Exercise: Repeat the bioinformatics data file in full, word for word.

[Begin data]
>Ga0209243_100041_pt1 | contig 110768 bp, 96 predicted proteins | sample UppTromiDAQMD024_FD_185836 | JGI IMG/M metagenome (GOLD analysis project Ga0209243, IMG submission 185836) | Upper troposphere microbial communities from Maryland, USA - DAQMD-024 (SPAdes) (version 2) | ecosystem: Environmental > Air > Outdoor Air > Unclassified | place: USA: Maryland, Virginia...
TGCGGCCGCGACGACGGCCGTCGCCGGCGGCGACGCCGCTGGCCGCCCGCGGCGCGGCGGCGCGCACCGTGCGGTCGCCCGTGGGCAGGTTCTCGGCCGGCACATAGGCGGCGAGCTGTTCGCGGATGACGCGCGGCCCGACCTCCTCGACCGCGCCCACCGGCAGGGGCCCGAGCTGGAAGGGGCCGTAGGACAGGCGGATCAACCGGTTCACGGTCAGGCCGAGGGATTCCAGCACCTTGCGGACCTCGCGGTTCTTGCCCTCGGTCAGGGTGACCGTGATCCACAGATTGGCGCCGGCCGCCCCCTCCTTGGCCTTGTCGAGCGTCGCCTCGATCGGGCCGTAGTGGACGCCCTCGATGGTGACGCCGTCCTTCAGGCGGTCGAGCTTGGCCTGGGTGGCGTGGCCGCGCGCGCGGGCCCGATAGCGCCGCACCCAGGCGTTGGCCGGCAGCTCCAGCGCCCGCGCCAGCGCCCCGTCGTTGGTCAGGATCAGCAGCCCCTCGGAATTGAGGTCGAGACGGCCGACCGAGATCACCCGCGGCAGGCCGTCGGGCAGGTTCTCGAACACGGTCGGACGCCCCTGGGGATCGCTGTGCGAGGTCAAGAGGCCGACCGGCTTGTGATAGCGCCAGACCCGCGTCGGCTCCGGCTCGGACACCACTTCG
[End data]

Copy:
>Ga0209243_100041_pt1 | contig 110768 bp, 96 predicted proteins | sample UppTromiDAQMD024_FD_185836 | JGI IMG/M metagenome (GOLD analysis project Ga0209243, IMG submission 185836) | Upper troposphere microbial communities from Maryland, USA - DAQMD-024 (SPAdes) (version 2) | ecosystem: Environmental > Air > Outdoor Air > Unclassified | place: USA: Maryland, Virginia...
TGCGGCCGCGACGACGGCCGTCGCCGGCGGCGACGCCGCTGGCCGCCCGCGGCGCGGCGGCGCGCACCGTGCGGTCGCCCGTGGGCAGGTTCTCGGCCGGCACATAGGCGGCGAGCTGTTCGCGGATGACGCGCGGCCCGACCTCCTCGACCGCGCCCACCGGCAGGGGCCCGAGCTGGAAGGGGCCGTAGGACAGGCGGATCAACCGGTTCACGGTCAGGCCGAGGGATTCCAGCACCTTGCGGACCTCGCGGTTCTTGCCCTCGGTCAGGGTGACCGTGATCCACAGATTGGCGCCGGCCGCCCCCTCCTTGGCCTTGTCGAGCGTCGCCTCGATCGGGCCGTAGTGGACGCCCTCGATGGTGACGCCGTCCTTCAGGCGGTCGAGCTTGGCCTGGGTGGCGTGGCCGCGCGCGCGGGCCCGATAGCGCCGCACCCAGGCGTTGGCCGGCAGCTCCAGCGCCCGCGCCAGCGCCCCGTCGTTGGTCAGGATCAGCAGCCCCTCGGAATTGAGGTCGAGACGGCCGACCGAGATCACCCGCGGCAGGCCGTCGGGCAGGTTCTCGAACACGGTCGGACGCCCCTGGGGATCGCTGTGCGAGGTCAAGAGGCCGACCGGCTTGTGATAGCGCCAGACCCGCGTCGGCTCCGGCTCGGACACCACTTCG